CodeNEXT Draft 2.0 previewed for Austin City Council at meeting Wednesday

Austin City Council on Wednesday received a preview of what to expect in the newest version of CodeNEXT, due out Friday, Sept. 15.

Austin City Council on Wednesday received a preview of what to expect in the newest version of CodeNEXT, due out Friday, Sept. 15.

With the second draft of CodeNEXT—the overhaul of the city’s land development code—arriving in less than two weeks, Austin City Council on Wednesday received a preview of what to expect in the revised version.

The new code, scheduled for release Friday, Sept. 15, will boost the city’s housing capacity from 148,000 to nearly 180,000, which is attributed to new zoning standards and placements, according to CodeNEXT consultant John Miki of Opticos Design. Housing capacity and affordability are two of the major issues that CodeNEXT was tasked to address.

While the city’s housing capacity in the second draft is marked at roughly 180,000 units, the CodeNEXT consultants said their realistic forecast for what will be built is 135,000 units. The number attributed to housing capacity is calculated by assuming all parcels are built out to their maximum zoning entitlement, whereas the forecast looks deeper into realistic on-the-ground conditions.

The first draft also had a forecast of 135,000 new units. However, the standards implemented in the second draft produce a different mix of housing types. Consultants predict a greater number of missing middle housing—townhomes, duplexes and triplexes—and small lot single-family, and less multi-family and large lot single-family structures. John Fregonese of Fregonese & Associates said the city has nearly met its capacity of new large lot single-family structures.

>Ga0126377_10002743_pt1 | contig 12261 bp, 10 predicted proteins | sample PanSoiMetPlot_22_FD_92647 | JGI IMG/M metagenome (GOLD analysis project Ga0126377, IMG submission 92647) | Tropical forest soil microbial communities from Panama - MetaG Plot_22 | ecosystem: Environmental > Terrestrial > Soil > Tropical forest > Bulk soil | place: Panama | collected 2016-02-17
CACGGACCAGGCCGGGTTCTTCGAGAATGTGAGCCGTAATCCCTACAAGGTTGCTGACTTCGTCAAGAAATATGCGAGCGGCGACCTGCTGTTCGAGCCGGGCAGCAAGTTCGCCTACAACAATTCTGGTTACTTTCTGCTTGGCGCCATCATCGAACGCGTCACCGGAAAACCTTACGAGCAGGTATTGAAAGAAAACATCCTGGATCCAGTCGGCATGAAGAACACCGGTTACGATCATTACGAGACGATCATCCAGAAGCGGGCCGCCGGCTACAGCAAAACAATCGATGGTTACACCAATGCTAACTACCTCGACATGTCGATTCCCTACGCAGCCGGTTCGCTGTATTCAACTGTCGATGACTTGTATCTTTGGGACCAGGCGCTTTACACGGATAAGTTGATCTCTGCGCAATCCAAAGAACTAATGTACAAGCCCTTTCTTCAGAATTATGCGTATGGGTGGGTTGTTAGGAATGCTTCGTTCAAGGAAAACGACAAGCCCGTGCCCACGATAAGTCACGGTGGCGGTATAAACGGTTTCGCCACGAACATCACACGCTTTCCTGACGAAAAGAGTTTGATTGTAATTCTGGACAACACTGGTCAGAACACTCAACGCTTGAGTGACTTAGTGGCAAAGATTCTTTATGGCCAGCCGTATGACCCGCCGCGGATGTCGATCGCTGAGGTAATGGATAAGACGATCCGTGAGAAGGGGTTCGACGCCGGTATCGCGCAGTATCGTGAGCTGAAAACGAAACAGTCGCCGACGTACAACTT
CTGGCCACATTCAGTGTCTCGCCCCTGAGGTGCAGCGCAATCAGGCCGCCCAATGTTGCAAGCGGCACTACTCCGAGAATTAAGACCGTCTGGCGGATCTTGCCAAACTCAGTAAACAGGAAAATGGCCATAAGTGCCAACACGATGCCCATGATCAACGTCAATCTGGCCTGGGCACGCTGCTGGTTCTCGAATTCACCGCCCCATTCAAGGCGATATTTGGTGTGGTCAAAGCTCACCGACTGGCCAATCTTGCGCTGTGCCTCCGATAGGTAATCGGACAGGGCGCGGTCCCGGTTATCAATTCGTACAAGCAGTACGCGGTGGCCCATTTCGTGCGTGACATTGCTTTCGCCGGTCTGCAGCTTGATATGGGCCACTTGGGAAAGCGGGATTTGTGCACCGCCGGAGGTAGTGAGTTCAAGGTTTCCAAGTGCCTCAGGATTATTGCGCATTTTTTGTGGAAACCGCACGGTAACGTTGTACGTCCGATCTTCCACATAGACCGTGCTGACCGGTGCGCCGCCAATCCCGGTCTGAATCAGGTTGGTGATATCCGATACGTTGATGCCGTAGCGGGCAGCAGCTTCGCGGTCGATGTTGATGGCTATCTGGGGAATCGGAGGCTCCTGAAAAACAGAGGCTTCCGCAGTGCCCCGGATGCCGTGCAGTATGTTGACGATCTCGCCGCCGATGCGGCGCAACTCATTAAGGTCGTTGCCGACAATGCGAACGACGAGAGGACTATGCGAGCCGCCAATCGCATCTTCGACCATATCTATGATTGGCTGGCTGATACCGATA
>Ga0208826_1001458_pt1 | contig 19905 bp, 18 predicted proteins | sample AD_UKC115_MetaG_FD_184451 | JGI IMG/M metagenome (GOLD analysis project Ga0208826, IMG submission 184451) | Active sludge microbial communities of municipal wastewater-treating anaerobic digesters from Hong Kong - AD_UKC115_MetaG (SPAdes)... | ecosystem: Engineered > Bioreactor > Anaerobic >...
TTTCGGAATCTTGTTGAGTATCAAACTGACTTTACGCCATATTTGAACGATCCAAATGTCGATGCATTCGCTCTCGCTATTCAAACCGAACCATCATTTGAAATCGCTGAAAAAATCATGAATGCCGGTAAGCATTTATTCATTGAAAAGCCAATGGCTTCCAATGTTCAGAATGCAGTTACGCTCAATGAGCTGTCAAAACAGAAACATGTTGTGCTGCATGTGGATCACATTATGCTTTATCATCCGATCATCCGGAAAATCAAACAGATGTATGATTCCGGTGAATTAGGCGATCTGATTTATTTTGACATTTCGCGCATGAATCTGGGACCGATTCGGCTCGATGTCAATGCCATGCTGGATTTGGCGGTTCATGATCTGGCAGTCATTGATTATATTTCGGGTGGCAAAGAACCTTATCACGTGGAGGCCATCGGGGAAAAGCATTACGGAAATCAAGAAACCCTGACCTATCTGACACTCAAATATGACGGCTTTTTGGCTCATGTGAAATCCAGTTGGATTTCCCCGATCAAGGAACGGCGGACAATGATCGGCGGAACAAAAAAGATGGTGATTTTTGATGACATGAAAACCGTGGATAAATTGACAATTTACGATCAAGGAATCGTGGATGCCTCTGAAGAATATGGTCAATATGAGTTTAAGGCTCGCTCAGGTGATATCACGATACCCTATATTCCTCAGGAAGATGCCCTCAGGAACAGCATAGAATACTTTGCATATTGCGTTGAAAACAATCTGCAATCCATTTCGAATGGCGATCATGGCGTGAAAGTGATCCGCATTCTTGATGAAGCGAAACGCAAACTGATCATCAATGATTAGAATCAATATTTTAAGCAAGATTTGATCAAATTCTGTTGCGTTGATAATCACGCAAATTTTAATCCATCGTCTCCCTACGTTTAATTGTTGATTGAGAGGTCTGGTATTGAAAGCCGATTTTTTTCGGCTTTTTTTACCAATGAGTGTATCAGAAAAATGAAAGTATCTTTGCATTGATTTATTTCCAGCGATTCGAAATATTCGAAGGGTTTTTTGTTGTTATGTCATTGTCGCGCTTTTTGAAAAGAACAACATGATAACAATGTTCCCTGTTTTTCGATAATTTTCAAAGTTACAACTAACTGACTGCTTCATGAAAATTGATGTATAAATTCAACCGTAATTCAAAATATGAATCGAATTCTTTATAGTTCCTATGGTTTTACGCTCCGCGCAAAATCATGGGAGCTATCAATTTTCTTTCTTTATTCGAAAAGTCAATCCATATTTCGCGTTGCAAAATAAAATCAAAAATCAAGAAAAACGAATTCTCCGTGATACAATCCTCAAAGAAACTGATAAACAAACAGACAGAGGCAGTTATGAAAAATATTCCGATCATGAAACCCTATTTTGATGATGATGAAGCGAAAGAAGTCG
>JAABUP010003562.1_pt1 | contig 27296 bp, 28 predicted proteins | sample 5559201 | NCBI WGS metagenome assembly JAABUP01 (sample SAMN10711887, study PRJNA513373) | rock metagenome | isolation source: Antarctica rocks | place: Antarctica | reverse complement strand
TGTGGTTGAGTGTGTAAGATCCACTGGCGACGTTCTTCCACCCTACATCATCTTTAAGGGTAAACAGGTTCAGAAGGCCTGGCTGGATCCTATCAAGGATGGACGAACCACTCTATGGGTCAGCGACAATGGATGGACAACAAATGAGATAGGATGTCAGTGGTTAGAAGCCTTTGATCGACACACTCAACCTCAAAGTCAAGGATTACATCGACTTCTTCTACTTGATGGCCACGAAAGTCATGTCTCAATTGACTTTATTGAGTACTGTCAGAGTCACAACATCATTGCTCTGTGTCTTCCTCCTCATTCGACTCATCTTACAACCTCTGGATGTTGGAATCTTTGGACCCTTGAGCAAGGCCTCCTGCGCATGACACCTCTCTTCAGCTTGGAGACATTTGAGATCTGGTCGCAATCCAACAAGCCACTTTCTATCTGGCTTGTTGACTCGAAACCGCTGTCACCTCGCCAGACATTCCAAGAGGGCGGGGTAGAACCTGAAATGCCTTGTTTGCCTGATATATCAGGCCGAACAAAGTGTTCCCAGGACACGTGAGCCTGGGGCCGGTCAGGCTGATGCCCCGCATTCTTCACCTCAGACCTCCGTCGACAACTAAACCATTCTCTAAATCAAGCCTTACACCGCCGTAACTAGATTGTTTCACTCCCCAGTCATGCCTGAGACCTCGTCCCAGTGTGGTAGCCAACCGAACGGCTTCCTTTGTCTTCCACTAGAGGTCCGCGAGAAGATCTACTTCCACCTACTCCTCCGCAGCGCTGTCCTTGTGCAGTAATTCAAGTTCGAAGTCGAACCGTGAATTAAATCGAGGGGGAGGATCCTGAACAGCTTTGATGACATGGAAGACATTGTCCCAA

Miki said the new code would allow mixed-use housing structures—typically buildings topped with apartments and trunked with commercial uses—in formerly commercial-only zones. Form and placement standards in residential zones will also be more flexible.

The other major change the city can expect to see in the second draft is the new categorization of the zones. The much-criticized first draft had transect zones—zones that are strict on physical character and lenient on use—and nontransect zones, and people found it confusing. In the draft due out on Sept. 15, the residential zones will be a continuous spectrum of zones, organized by category, group and zone.

Residential zones will be cited as R zones; residential multifamily zones will be RM zones and mixed-use zones will be MU zones. The consultants said the use-tables would be cleaned up to create a more streamlined experience.


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